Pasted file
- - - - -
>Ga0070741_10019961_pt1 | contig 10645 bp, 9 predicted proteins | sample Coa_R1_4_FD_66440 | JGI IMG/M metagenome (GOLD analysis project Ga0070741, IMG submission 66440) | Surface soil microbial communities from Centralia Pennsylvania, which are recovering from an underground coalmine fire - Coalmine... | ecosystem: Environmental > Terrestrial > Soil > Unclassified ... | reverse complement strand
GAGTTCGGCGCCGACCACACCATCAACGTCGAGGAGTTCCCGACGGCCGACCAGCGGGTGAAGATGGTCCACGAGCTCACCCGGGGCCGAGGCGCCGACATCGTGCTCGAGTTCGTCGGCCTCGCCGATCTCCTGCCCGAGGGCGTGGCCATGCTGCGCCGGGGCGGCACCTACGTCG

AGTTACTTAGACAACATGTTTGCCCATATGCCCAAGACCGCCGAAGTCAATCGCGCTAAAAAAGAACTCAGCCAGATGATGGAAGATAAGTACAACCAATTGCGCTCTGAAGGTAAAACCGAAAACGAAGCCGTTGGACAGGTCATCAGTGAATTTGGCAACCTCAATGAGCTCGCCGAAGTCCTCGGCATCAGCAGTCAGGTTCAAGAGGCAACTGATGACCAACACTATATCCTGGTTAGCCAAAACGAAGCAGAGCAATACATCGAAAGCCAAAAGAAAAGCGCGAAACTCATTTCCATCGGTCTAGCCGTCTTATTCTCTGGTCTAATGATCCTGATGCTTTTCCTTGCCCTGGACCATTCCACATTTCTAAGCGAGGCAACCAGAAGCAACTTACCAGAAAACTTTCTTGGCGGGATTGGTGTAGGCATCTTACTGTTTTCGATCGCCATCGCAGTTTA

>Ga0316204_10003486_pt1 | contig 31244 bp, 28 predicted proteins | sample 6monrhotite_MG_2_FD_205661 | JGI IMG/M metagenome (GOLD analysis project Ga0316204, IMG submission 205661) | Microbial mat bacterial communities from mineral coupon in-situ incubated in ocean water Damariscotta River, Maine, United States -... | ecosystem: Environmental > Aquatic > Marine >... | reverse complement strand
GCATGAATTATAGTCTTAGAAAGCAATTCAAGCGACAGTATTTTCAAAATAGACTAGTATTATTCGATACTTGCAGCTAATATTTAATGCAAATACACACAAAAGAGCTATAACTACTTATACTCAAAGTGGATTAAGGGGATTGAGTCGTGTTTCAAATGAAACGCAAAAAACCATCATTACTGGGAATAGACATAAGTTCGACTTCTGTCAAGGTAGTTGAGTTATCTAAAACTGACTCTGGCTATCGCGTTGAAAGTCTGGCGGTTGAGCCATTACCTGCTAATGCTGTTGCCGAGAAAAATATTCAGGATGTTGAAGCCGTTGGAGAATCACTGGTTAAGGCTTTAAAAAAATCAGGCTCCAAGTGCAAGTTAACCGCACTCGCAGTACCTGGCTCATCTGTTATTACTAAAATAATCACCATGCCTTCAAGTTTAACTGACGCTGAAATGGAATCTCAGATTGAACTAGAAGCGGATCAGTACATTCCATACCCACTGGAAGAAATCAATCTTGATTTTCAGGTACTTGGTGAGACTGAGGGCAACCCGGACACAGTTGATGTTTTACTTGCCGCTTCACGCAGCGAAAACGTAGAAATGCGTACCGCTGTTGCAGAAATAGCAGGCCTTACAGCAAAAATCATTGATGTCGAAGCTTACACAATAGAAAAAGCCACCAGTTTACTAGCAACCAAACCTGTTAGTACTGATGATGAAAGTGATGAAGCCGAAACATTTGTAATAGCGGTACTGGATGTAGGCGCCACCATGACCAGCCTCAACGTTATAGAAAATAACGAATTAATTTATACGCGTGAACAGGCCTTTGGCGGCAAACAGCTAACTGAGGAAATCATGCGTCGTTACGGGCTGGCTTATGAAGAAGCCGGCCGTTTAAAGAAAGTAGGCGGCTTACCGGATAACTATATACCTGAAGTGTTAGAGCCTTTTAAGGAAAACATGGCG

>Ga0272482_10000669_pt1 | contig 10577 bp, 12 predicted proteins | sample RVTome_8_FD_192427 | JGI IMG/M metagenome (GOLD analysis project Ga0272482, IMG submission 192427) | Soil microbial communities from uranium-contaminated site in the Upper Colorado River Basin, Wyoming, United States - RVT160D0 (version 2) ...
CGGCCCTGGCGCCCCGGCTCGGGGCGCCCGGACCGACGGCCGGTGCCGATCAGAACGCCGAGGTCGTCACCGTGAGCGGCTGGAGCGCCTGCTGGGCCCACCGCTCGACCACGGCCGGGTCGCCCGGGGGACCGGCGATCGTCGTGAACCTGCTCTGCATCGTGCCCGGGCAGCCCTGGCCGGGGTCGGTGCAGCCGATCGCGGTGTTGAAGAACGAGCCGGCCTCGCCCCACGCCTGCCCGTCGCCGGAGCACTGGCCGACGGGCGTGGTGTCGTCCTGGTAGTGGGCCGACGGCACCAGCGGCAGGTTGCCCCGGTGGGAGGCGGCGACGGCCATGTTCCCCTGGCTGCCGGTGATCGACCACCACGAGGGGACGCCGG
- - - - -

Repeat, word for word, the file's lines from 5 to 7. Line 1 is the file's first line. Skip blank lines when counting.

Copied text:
GCATGAATTATAGTCTTAGAAAGCAATTCAAGCGACAGTATTTTCAAAATAGACTAGTATTATTCGATACTTGCAGCTAATATTTAATGCAAATACACACAAAAGAGCTATAACTACTTATACTCAAAGTGGATTAAGGGGATTGAGTCGTGTTTCAAATGAAACGCAAAAAACCATCATTACTGGGAATAGACATAAGTTCGACTTCTGTCAAGGTAGTTGAGTTATCTAAAACTGACTCTGGCTATCGCGTTGAAAGTCTGGCGGTTGAGCCATTACCTGCTAATGCTGTTGCCGAGAAAAATATTCAGGATGTTGAAGCCGTTGGAGAATCACTGGTTAAGGCTTTAAAAAAATCAGGCTCCAAGTGCAAGTTAACCGCACTCGCAGTACCTGGCTCATCTGTTATTACTAAAATAATCACCATGCCTTCAAGTTTAACTGACGCTGAAATGGAATCTCAGATTGAACTAGAAGCGGATCAGTACATTCCATACCCACTGGAAGAAATCAATCTTGATTTTCAGGTACTTGGTGAGACTGAGGGCAACCCGGACACAGTTGATGTTTTACTTGCCGCTTCACGCAGCGAAAACGTAGAAATGCGTACCGCTGTTGCAGAAATAGCAGGCCTTACAGCAAAAATCATTGATGTCGAAGCTTACACAATAGAAAAAGCCACCAGTTTACTAGCAACCAAACCTGTTAGTACTGATGATGAAAGTGATGAAGCCGAAACATTTGTAATAGCGGTACTGGATGTAGGCGCCACCATGACCAGCCTCAACGTTATAGAAAATAACGAATTAATTTATACGCGTGAACAGGCCTTTGGCGGCAAACAGCTAACTGAGGAAATCATGCGTCGTTACGGGCTGGCTTATGAAGAAGCCGGCCGTTTAAAGAAAGTAGGCGGCTTACCGGATAACTATATACCTGAAGTGTTAGAGCCTTTTAAGGAAAACATGGCG

>Ga0272482_10000669_pt1 | contig 10577 bp, 12 predicted proteins | sample RVTome_8_FD_192427 | JGI IMG/M metagenome (GOLD analysis project Ga0272482, IMG submission 192427) | Soil microbial communities from uranium-contaminated site in the Upper Colorado River Basin, Wyoming, United States - RVT160D0 (version 2) ...
CGGCCCTGGCGCCCCGGCTCGGGGCGCCCGGACCGACGGCCGGTGCCGATCAGAACGCCGAGGTCGTCACCGTGAGCGGCTGGAGCGCCTGCTGGGCCCACCGCTCGACCACGGCCGGGTCGCCCGGGGGACCGGCGATCGTCGTGAACCTGCTCTGCATCGTGCCCGGGCAGCCCTGGCCGGGGTCGGTGCAGCCGATCGCGGTGTTGAAGAACGAGCCGGCCTCGCCCCACGCCTGCCCGTCGCCGGAGCACTGGCCGACGGGCGTGGTGTCGTCCTGGTAGTGGGCCGACGGCACCAGCGGCAGGTTGCCCCGGTGGGAGGCGGCGACGGCCATGTTCCCCTGGCTGCCGGTGATCGACCACCACGAGGGGACGCCGG